MIGRATORY DISPOSITION OF SMALL PASSERINES IN CENTRAL-EUROPE - MOLT, BODY-MASS, FAT DEPOSITION, AND STOPOVER LENGTH

Authors
Citation
A. Kaiser, MIGRATORY DISPOSITION OF SMALL PASSERINES IN CENTRAL-EUROPE - MOLT, BODY-MASS, FAT DEPOSITION, AND STOPOVER LENGTH, Journal fur Ornithologie, 137(2), 1996, pp. 141-180
Citations number
81
Language
TEDESCO
art.tipo
Article
Categorie Soggetti
Ornithology
Journal title
ISSN journal
0021-8375
Volume
137
Issue
2
Year of publication
1996
Pages
141 - 180
Database
ISI
SICI code
0021-8375(1996)137:2<141:MDOSPI>2.0.ZU;2-S
Abstract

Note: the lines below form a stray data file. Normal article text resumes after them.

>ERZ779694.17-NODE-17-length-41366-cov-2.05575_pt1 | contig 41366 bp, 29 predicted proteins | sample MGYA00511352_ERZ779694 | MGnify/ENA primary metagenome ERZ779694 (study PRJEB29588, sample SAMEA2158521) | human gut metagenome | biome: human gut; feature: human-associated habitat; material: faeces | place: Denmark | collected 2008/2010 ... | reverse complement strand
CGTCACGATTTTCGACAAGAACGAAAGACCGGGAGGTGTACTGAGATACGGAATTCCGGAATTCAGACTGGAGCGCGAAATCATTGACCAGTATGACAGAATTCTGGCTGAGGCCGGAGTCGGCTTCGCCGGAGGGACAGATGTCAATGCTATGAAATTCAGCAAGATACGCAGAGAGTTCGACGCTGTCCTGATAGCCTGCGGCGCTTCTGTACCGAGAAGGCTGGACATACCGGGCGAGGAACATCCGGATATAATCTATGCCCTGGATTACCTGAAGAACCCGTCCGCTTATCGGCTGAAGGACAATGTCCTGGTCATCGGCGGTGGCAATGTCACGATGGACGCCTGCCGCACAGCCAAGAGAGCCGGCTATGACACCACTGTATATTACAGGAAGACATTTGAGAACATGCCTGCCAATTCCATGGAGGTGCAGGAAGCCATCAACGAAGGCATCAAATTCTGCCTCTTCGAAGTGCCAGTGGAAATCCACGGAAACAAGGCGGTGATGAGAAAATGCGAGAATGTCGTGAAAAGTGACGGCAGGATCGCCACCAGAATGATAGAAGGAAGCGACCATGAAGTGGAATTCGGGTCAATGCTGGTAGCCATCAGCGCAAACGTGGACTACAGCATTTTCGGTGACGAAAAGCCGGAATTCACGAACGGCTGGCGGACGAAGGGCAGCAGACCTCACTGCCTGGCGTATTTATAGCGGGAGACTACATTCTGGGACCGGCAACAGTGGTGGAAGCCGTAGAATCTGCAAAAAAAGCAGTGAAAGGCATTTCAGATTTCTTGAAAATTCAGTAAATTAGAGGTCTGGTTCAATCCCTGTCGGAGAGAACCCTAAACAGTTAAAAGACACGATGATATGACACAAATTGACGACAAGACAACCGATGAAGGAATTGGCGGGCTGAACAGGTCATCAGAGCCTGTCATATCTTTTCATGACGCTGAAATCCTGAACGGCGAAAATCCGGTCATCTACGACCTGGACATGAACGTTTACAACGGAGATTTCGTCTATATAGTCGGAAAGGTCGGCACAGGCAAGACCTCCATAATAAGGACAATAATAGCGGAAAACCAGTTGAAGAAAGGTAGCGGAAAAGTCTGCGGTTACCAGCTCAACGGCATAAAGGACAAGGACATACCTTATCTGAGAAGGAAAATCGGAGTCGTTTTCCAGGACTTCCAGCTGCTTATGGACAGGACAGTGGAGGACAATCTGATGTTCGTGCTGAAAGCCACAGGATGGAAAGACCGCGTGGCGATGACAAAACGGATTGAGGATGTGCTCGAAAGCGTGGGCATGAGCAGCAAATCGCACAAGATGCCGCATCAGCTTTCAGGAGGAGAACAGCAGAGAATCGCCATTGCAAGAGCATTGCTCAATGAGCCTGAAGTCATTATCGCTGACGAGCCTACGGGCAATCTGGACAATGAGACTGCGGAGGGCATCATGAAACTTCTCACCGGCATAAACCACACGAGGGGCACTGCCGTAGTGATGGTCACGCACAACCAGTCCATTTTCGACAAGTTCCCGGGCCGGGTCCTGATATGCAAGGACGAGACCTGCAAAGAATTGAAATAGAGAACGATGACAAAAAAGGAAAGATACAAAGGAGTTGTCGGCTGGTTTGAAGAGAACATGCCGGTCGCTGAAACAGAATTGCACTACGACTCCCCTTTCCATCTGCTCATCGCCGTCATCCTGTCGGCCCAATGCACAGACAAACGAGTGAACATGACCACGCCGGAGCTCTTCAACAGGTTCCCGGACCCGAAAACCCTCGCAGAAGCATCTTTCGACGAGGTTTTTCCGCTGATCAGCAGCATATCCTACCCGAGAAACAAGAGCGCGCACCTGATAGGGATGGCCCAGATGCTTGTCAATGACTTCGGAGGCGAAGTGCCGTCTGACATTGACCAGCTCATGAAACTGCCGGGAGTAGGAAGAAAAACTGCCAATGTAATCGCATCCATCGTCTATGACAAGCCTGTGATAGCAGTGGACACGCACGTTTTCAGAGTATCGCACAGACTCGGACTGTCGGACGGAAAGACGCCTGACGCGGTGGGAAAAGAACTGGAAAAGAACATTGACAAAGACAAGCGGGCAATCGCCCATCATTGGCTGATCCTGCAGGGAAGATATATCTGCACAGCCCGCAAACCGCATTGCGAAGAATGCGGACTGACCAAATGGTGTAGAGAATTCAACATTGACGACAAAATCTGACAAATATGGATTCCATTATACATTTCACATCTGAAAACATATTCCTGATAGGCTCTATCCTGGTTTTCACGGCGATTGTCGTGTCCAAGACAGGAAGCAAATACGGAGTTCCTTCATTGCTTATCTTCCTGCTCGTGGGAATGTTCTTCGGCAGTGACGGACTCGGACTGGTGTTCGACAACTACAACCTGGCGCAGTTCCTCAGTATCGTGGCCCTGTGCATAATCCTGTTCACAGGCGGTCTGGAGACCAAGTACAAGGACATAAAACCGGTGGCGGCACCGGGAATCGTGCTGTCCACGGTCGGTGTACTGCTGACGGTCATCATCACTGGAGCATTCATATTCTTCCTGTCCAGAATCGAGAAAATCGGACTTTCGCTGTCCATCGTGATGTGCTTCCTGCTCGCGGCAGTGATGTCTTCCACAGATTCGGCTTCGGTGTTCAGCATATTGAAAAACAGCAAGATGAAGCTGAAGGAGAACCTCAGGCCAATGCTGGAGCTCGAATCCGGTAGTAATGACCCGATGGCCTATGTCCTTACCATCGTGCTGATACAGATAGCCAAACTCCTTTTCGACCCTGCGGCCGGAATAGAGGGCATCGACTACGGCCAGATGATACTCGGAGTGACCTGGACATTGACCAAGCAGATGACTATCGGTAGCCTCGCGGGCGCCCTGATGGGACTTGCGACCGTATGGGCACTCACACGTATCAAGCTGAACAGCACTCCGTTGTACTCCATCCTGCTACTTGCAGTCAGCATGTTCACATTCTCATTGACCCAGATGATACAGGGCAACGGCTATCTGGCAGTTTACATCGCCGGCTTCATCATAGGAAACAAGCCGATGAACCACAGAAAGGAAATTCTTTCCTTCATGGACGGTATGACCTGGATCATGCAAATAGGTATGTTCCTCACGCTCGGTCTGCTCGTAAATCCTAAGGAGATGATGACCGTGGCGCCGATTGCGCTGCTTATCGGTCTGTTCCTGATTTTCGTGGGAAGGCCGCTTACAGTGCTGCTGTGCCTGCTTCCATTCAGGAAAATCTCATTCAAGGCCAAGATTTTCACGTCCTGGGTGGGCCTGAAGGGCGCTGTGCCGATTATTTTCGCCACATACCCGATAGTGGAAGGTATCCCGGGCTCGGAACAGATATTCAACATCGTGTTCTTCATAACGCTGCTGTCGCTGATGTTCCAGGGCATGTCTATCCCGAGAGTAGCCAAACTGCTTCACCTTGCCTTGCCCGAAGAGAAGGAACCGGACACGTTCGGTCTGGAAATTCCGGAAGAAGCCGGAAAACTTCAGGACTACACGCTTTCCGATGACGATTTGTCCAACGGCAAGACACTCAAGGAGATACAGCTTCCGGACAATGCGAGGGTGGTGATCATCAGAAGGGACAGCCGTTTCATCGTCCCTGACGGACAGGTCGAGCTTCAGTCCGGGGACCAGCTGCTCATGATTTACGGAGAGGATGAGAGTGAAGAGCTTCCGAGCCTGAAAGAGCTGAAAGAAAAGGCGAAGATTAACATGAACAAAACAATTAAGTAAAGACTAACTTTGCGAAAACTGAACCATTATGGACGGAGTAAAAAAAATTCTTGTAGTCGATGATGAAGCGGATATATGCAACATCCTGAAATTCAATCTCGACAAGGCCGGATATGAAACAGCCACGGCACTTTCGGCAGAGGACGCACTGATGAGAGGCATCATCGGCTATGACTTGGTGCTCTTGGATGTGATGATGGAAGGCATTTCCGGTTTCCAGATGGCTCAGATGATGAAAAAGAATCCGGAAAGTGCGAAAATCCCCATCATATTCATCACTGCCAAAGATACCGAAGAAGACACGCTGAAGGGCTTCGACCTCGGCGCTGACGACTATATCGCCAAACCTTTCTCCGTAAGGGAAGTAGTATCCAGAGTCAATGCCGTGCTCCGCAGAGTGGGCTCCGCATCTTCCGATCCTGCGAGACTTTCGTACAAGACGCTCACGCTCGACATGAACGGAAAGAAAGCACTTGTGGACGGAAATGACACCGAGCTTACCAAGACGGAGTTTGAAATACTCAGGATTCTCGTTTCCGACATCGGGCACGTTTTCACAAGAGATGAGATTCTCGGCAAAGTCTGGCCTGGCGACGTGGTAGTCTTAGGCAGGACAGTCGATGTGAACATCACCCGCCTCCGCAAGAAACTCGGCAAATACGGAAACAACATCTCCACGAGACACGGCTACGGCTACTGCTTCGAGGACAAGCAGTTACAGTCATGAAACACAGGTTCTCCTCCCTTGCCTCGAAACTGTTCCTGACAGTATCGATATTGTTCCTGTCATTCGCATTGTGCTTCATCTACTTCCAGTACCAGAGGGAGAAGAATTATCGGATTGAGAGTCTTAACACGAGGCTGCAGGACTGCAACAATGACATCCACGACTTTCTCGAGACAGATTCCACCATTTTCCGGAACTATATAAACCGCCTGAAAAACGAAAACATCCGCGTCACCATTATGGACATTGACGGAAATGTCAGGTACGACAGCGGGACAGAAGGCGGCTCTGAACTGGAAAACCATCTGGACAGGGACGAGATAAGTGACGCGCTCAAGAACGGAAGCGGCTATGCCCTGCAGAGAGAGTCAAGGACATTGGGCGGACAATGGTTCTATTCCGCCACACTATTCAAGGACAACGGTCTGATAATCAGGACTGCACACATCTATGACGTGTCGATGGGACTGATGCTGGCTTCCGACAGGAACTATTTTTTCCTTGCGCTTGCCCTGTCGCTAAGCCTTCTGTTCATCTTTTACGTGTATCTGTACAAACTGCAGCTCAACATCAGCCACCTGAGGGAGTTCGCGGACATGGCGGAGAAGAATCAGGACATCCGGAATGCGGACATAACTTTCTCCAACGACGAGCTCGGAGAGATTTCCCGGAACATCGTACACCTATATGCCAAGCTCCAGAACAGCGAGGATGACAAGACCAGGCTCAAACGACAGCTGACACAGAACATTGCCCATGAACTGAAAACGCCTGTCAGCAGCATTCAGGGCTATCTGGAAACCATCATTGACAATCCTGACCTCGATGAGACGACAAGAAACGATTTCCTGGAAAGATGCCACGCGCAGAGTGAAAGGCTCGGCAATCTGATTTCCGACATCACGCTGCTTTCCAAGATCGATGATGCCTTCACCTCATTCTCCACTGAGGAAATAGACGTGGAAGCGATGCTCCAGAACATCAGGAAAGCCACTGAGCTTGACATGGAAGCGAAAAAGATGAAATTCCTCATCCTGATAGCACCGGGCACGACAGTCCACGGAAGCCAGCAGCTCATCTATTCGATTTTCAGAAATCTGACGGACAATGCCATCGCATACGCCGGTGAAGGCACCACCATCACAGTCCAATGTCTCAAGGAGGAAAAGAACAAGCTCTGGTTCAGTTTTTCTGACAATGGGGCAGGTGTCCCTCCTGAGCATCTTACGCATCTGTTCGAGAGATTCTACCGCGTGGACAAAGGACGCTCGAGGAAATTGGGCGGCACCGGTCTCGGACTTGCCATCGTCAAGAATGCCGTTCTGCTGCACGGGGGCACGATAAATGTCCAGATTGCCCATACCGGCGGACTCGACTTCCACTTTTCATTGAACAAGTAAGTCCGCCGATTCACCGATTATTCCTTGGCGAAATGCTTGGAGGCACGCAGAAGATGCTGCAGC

Data from approximately 200,000 birds caught during their stopover on southward migration at lake Constance (SW Germany) were analysed for t he extent of migratory disposition. Variation in migration patterns (t he increase in number of arriving birds) correlates well with the onse t of migratory disposition in a sub-sample of approximately 13,000 fir st-captures of 58 species, mainly warblers (Acrocephalus, Sylvia, and Phylloscopus), tits, and thrushes. 72% of all birds partially or fully renewed their body feathers during the study period, indicating that most birds were in the early stage of their migration. Body condition changed significantly with migratory disposition, thus fat deposition increased with decreasing moult intensity, whereas body mass of first captures increased very slowly over time in some species. Differences in ecophysiological parameters were tested among long-, intermediate- and short-distance migrants as well as between the pre-migration and t he migration period. Long-distance migrants moulted fast, had a minimu m stopover period of only 4.8 days and were considerably fatter than s hort-distance migrants. During migration 90% of all individuals were c aptured only once. These ''fast passage migrants'' or transients can b e distinguished from ''longer resting birds'' using captures if severa l factors including moult progress, moult intensity, fat deposition, s eason, capture time and habitat are considered. A discriminant analysi s revealed that age and wing length also had a significant influence o n the resting strategy in some populations. Combining results from mul ti-factor analyses and theoretical flight distance estimates variation in resting strategy supports a hypothesis of small stages and long st opover periods in most individuals and species.